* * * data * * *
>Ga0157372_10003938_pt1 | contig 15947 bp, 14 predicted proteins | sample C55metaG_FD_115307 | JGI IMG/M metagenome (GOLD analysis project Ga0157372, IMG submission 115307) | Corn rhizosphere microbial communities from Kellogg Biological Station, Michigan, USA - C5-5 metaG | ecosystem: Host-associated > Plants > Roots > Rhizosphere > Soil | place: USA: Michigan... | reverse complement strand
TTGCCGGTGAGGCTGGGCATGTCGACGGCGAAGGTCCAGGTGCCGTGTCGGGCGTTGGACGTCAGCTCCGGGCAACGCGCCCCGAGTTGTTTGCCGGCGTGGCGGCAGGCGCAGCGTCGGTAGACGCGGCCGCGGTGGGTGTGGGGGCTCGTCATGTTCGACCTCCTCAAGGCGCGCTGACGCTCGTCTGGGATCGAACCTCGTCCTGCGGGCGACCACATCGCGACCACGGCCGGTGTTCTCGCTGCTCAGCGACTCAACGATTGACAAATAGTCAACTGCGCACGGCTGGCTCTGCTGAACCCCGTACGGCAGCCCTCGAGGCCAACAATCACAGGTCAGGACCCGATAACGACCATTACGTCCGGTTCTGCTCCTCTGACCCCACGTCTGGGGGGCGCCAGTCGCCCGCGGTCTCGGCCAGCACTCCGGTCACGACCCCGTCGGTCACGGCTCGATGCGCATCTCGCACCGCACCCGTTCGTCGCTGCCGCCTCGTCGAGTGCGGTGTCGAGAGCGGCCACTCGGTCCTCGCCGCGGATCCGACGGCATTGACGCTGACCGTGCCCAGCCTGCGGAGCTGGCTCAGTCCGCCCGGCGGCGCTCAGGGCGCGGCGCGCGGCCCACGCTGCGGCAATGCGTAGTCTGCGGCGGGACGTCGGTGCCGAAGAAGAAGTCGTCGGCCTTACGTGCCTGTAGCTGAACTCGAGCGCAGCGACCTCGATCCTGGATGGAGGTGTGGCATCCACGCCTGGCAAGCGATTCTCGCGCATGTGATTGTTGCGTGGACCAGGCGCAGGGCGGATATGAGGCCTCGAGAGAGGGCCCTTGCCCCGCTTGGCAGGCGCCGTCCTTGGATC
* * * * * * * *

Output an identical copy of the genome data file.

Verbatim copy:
>Ga0157372_10003938_pt1 | contig 15947 bp, 14 predicted proteins | sample C55metaG_FD_115307 | JGI IMG/M metagenome (GOLD analysis project Ga0157372, IMG submission 115307) | Corn rhizosphere microbial communities from Kellogg Biological Station, Michigan, USA - C5-5 metaG | ecosystem: Host-associated > Plants > Roots > Rhizosphere > Soil | place: USA: Michigan... | reverse complement strand
TTGCCGGTGAGGCTGGGCATGTCGACGGCGAAGGTCCAGGTGCCGTGTCGGGCGTTGGACGTCAGCTCCGGGCAACGCGCCCCGAGTTGTTTGCCGGCGTGGCGGCAGGCGCAGCGTCGGTAGACGCGGCCGCGGTGGGTGTGGGGGCTCGTCATGTTCGACCTCCTCAAGGCGCGCTGACGCTCGTCTGGGATCGAACCTCGTCCTGCGGGCGACCACATCGCGACCACGGCCGGTGTTCTCGCTGCTCAGCGACTCAACGATTGACAAATAGTCAACTGCGCACGGCTGGCTCTGCTGAACCCCGTACGGCAGCCCTCGAGGCCAACAATCACAGGTCAGGACCCGATAACGACCATTACGTCCGGTTCTGCTCCTCTGACCCCACGTCTGGGGGGCGCCAGTCGCCCGCGGTCTCGGCCAGCACTCCGGTCACGACCCCGTCGGTCACGGCTCGATGCGCATCTCGCACCGCACCCGTTCGTCGCTGCCGCCTCGTCGAGTGCGGTGTCGAGAGCGGCCACTCGGTCCTCGCCGCGGATCCGACGGCATTGACGCTGACCGTGCCCAGCCTGCGGAGCTGGCTCAGTCCGCCCGGCGGCGCTCAGGGCGCGGCGCGCGGCCCACGCTGCGGCAATGCGTAGTCTGCGGCGGGACGTCGGTGCCGAAGAAGAAGTCGTCGGCCTTACGTGCCTGTAGCTGAACTCGAGCGCAGCGACCTCGATCCTGGATGGAGGTGTGGCATCCACGCCTGGCAAGCGATTCTCGCGCATGTGATTGTTGCGTGGACCAGGCGCAGGGCGGATATGAGGCCTCGAGAGAGGGCCCTTGCCCCGCTTGGCAGGCGCCGTCCTTGGATC